Navigation Links
Lab Study Finds Protein That May Inhibit Cancer Spread
Date:6/23/2009

Tests in mice show prosaposin injections reduce tumor growth

MONDAY, June 22 (HealthDay News) -- A protein produced by certain kinds of tumors inhibits the spread of cancer and could potentially be harnessed as a cancer treatment, researchers say.

Currently, there is no approved therapy for inhibiting or treating metastasis -- the migration of cancer cells from the original cancer site to other parts of the body. Metastasis is one of the leading causes of cancer death.

Researchers at Children's Hospital Boston had found previously that metastatic tumors prepare "landing places" for cancer in other organs by secreting certain proteins that encourage tumor growth and attract feeder blood vessels. In the new study, they found that non-metastatic tumors secrete a protein called prosaposin that inhibits metastasis by promoting production of factors that block the growth of blood vessels, according to a news release from the hospital.

Laboratory tests showed that high levels of prosaposin were secreted by non-metastatic, localized prostate and breast tumors but that metastatic tumors secreted very little of the protein. The researchers then added prosaposin to highly metastatic tumor cells and injected them into mice.

Lung metastases in the mice were reduced by 80 percent, lymph node metastases disappeared, and there was a significant increase in survival time, the researchers found.

When prosaposin was injected directly into mice after they'd been injected with tumors cells, there was a large reduction in lung metastases and the mice lived at least 30 percent longer than those who didn't receive prosaposin, the study reported.

Further research revealed that prosaposin stimulated activity of the tumor suppressor p53 in connective tissue (stroma) surrounding the tumor, which then stimulated production of an inhibitor of blood vessel growth in the tumor stroma and in distant cells, according to the study.

"Prosaposin, or derivatives that stimulate p53 activity in a similar manner in the tumor stroma, might be an effective way to inhibit the metastatic process in humans," Randolph S. Watnick, an assistant professor in the Vascular Biology Program at Children's Hospital Boston, said in the news release.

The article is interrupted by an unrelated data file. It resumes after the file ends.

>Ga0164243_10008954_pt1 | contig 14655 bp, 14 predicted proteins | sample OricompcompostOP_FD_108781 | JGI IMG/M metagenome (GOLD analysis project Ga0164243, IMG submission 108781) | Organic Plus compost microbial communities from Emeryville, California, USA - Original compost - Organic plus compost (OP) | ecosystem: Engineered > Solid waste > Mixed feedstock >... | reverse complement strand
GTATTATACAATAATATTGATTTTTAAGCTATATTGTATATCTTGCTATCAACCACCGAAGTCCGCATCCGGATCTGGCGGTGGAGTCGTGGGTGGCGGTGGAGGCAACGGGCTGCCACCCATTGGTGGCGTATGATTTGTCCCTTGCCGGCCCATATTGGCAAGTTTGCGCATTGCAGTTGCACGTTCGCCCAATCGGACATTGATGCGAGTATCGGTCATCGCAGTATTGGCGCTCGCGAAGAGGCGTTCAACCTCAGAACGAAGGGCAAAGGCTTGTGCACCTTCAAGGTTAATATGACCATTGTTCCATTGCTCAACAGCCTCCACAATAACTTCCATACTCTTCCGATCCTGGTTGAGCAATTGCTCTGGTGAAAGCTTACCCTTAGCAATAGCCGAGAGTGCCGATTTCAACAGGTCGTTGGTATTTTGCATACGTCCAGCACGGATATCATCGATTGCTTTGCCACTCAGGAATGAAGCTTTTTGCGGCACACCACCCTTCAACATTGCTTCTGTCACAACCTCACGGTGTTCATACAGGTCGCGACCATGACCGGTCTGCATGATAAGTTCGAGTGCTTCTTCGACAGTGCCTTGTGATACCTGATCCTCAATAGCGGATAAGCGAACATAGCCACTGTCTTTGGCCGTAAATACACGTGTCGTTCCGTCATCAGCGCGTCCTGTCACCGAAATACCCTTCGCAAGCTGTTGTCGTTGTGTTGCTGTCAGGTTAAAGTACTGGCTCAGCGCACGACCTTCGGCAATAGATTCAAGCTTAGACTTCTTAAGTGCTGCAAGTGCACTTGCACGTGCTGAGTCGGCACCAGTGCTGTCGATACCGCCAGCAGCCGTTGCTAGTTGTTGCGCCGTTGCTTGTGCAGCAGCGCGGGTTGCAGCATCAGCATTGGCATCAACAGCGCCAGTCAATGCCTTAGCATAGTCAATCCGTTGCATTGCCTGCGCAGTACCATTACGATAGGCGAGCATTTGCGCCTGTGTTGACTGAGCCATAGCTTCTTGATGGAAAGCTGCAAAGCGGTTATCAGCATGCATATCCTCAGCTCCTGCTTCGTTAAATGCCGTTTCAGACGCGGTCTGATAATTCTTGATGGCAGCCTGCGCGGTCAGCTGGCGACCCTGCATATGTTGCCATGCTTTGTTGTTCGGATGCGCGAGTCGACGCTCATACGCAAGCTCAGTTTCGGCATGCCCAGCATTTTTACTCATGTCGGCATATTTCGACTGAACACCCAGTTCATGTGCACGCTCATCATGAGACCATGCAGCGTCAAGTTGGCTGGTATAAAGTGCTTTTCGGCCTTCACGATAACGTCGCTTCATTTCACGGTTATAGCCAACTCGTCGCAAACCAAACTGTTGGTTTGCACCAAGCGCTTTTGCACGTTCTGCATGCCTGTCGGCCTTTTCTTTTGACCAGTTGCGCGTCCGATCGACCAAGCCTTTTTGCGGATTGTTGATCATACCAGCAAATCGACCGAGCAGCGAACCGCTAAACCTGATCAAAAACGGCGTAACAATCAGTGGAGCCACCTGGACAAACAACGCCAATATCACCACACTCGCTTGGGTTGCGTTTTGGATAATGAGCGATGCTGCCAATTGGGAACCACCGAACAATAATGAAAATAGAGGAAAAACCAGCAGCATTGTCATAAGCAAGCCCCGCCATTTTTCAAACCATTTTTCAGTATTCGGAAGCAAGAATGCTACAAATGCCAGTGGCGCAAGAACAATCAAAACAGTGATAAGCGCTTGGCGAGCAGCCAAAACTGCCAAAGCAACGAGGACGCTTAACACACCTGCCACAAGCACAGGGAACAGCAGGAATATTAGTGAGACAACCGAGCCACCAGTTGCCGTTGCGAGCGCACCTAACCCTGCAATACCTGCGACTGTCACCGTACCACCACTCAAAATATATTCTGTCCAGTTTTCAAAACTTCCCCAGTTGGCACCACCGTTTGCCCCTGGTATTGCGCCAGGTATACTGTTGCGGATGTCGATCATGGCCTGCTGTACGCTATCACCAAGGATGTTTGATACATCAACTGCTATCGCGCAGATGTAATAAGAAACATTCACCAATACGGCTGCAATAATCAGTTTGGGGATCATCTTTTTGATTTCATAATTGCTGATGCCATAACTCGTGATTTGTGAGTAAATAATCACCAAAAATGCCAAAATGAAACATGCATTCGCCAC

The study appears online in Proceedings of the National Academy of Sciences.

More information

The U.S. National Cancer Institute has more about metastatic cancer.



-- Robert Preidt



SOURCE: Children's Hospital Boston, news release, June 22, 2009


'/>"/>
Copyright©2009 ScoutNews,LLC.
All rights reserved  

Related medicine news :

1. Penn study finds pro-death proteins required to regulate healthy immune function
2. New study shows promise in reducing surgical risks associated with surgical bleeding
3. Study, meta-analysis examine factors associated with death from heatstroke
4. Study suggests loss of 2 types of neurons -- not just 1 -- triggers Parkinsons symptoms
5. Study says COPD testing is not measuring up
6. Preclinical study suggests organ-transplant drug may aid in lupus fight
7. Ability to cope with stress can increase good cholesterol in older white men, study finds
8. High alcohol consumption increases stroke risk, Tulane study says
9. Mailman School of Public Health study examines link between racial discrimination and substance use
10. Pitt study finds inequality in tobacco advertising
11. Stanford study highlights cost-effective method of lowering heart disease risks
Post Your Comments:
*Name:
*Comment:
*Email:
Related Image:
Lab Study Finds Protein That May Inhibit Cancer Spread
(Date:6/26/2016)... ... June 27, 2016 , ... Quality metrics are proliferating in cancer ... they remain in the eye of the beholder, according to experts who offered insights ... American Journal of Managed Care. For the full issue, click here . , ...
(Date:6/26/2016)... Lake Orion, Clarkston, Michigan (PRWEB) , ... June ... ... direction with respect to fertility once they have been diagnosed with endometriosis. These ... tolerable intercourse but they also require a comprehensive approach that can help for ...
(Date:6/25/2016)... Lewisville, TX (PRWEB) , ... June 25, 2016 , ... ... in the United States, named Dr. Sesan Ogunleye, as the Medical Director of its ... be the facility Medical Director of our new Mesquite location,” said Dr. James M. ...
(Date:6/24/2016)... ... June 24, 2016 , ... A recent article published June ... with. The article goes on to state that individuals are now more comfortable seeking ... common operations such as calf and cheek reduction. The Los Angeles area medical group, ...
(Date:6/24/2016)... ... ... Global law firm Greenberg Traurig, P.A. announced that 20 Florida attorneys are recognized ... this recognition are considered among the top 2 percent of lawyers practicing within the ... this year’s Legal Elite Hall of Fame: Miami Shareholders Mark D. Bloom, Burt ...
Breaking Medicine News(10 mins):
(Date:6/24/2016)... 2016  Collagen Matrix, Inc., ("Collagen Matrix") the ... of collagen and mineral based medical devices for ... Bill Messer has joined the company as ... the growing portfolio of oral surgery, neurosurgery, orthopaedic ... joins the Collagen Matrix executive team as an ...
(Date:6/24/2016)... CAMBRIDGE, Mass. , June 24, 2016 /PRNewswire/ ... the Spaulding Rehabilitation Network,s Dean Center for ... of Physical Medicine and Rehabilitation, MIT Hacking Medicine, ... Center for Innovation, today announced the five finalists ... Hackathon for Lyme disease.  More than 100 scientists, ...
(Date:6/24/2016)... 24, 2016 Research and ... "Structural Electronics 2015-2025: Applications, Technologies, Forecasts" report ... In-Mold Electronics, Smart Skin, Structural Health Monitoring, ... Structural electronics involves electronic and/or electrical components ... replacing dumb structures such as vehicle bodies or ...
Breaking Medicine Technology: